New York Has A Three-Headed Monster
The New York Knicks added a lot of talent over the past two seasons with mixed results. While there was no doubt the team improved, they failed to live up to the very high expectations set by this basketball savvy market, management and themselves. Now, there is a new recipe for success in New York. Experience, and lots of it, will be this team’s calling card. This season, they will be led by three point guards who have a combined 42 years of professional basketball experience between them in Raymond Felton, Jason Kidd and Pablo Prigioni.
“It’s going to be great,” Felton said. “A lot of guys who can really pass the ball, understand the game and been around the game for a while. Even Pablo, he is a rookie, but he has been playing professional ball for years. To me, in my eyes, he is not even considered a rookie because of the way he plays, the way he handles himself. He really understands the professional game, so you have three point guards who have the experience and the understanding of the game.”
Felton, the least experienced point guard with just seven years under his belt, returns to the Knicks after being included in the Carmelo Anthony trade with the Denver Nuggets in 2011. At 39 years old, Kidd joins the Knicks ranking second in the league all-time in assists (11,842) and steals (2,559) and remains one of the most respected players in the game. One of the top international guards for a long time, the 35-year-old rookie Prigioni has played professionally in Argentina and Spain since 1995.
“We all understand the game and that’s one of the biggest keys, understanding how to run the team,” Kidd said. “Ray and Pablo understand how to do that and that makes the game easy for our teammates, so you might see two point guards out there a lot of times, which really makes the game a lot easier for our teammates. It’s a great thing that we have three because it’s a long journey.”
“It is great for the team because we are experienced but different,” Prigioni said. “Raymond is a more aggressive scorer and our starting point guard. On the bench, we have two options. Kidd has (played) a million games and he won the championship. He has a lot of experience in the league. He can help Raymond and he can help me as I am new in the league. He has a shot and he can organize the team. I am a little bit different, more of a pick-and-roll player. I think it is good for the team to have many options.”
While Felton enjoyed the best (partial) season of his career in New York, when he averaged 17.1 points and nine assists in 54 games, his production prior and since has not been close to that level and there have been concerns in some corners that he may not be up to the task. However, Felton has an answer for last season and why this season will be different.
“(I had) more time to get in shape and more time to prepare mentally and physically,” Felton said. “(I) had a chance to have two or three weeks with teammates before training camp. All that helps with bonding and with chemistry. We had a chance to do all that this year, so that’s a plus.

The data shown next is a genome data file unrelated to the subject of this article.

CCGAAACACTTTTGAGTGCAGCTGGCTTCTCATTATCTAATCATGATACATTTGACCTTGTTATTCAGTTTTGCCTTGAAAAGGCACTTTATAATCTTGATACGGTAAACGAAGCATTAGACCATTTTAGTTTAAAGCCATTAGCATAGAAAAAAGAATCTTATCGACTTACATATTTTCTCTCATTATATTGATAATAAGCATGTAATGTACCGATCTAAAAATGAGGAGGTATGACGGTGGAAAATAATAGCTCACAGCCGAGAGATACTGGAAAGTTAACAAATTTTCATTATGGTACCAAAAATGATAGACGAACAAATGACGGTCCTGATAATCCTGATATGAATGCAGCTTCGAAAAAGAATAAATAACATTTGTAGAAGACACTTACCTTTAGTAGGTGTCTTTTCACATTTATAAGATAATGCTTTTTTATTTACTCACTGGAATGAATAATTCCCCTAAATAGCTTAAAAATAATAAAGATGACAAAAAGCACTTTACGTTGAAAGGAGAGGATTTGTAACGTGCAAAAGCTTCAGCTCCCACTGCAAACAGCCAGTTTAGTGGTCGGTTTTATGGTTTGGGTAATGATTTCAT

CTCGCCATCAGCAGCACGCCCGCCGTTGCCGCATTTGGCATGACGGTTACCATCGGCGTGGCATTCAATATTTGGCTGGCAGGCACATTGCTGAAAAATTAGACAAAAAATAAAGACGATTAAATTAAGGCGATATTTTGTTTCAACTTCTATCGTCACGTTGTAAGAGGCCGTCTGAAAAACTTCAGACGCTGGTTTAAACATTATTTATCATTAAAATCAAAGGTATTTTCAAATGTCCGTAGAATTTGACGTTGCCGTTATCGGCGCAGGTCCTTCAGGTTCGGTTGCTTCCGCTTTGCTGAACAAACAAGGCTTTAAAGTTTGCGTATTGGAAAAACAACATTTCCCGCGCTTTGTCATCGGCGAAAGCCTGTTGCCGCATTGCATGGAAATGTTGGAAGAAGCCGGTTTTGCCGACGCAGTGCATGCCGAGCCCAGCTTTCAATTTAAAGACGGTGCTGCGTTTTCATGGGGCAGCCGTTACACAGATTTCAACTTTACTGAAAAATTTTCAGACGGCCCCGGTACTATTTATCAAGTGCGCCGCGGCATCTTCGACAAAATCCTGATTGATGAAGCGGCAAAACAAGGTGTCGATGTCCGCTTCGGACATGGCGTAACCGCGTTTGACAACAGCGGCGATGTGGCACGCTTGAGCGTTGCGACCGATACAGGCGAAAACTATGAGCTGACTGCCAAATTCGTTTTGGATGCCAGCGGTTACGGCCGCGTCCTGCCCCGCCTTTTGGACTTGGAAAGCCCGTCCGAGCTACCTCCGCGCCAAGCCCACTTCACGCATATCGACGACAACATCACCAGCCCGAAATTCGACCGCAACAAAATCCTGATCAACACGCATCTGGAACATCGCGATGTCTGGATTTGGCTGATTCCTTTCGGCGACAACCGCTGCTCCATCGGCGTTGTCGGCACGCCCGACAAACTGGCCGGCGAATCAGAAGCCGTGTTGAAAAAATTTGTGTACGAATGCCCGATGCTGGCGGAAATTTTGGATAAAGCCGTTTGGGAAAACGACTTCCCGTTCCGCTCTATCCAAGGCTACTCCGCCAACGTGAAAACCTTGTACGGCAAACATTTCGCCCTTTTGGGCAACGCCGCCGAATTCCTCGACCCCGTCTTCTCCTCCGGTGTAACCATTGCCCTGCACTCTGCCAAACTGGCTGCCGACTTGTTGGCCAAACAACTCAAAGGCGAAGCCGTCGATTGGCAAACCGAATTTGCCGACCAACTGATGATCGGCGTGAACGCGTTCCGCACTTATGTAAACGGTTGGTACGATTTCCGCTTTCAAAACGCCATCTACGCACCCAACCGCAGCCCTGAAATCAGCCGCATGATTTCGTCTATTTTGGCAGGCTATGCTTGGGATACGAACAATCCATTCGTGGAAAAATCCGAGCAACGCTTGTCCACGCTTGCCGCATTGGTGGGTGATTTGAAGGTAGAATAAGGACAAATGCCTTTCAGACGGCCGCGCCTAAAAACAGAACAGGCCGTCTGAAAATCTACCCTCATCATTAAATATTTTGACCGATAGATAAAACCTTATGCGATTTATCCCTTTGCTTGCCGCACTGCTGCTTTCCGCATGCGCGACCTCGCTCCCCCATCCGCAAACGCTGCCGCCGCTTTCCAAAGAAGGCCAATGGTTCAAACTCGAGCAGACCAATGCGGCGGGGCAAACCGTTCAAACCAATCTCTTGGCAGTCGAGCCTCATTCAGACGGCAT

“It helped last time (I played in New York). I was able to play with those guys in the summer and then come in and start off the season. It is only going to help us this year. We have a few more games in preseason and after that last preseason game, we have a week of practice before we play again. It’s going to be fun. It’s going to be good.”
Prigioni is also something of a question mark for North American fans that have not been able to follow his career, but this very experienced guard has not looked out of place during the preseason.
“I work every day and try to adjust to the league as quickly as possible and finally, it is basketball,” Prigioni said. “Some differences, some small details, but it is basketball and if you know how to play, it is easy. It doesn’t matter if you play in Spain or the States.”
Even the sure-fire Hall of Famer Kidd has slid into his role with the Knicks already.
“I am here to help,” Kidd said. “To do whatever I can do to make the game easier for my teammates, watching from to bench or on the floor. Just things I am seeing and how our opponent is playing and hopefully that benefits leadership and hopefully that helps us win ball games.”
“Everyone has accepted their roles and things that they have to do and how much time they have to do it,” Felton said.
This trio of veteran point guards has their eye on the prize; this is not a season of development in New York.
“You don’t have to teach,” Kidd said. “Everybody has seen a lot, so there are things that guys can respond to on the fly and that hopefully will be to our advantage.
“There are a lot of guys that can play, but we all understand that there is just one goal and that is to try and win a championship.”
New York has three experienced point guards to rely on this season, a healthy three-headed monster with over four decades of experience to call upon. This depth of leadership at the point guard position should go a long way towards providing the consistency the Knicks have been looking for over the past two seasons.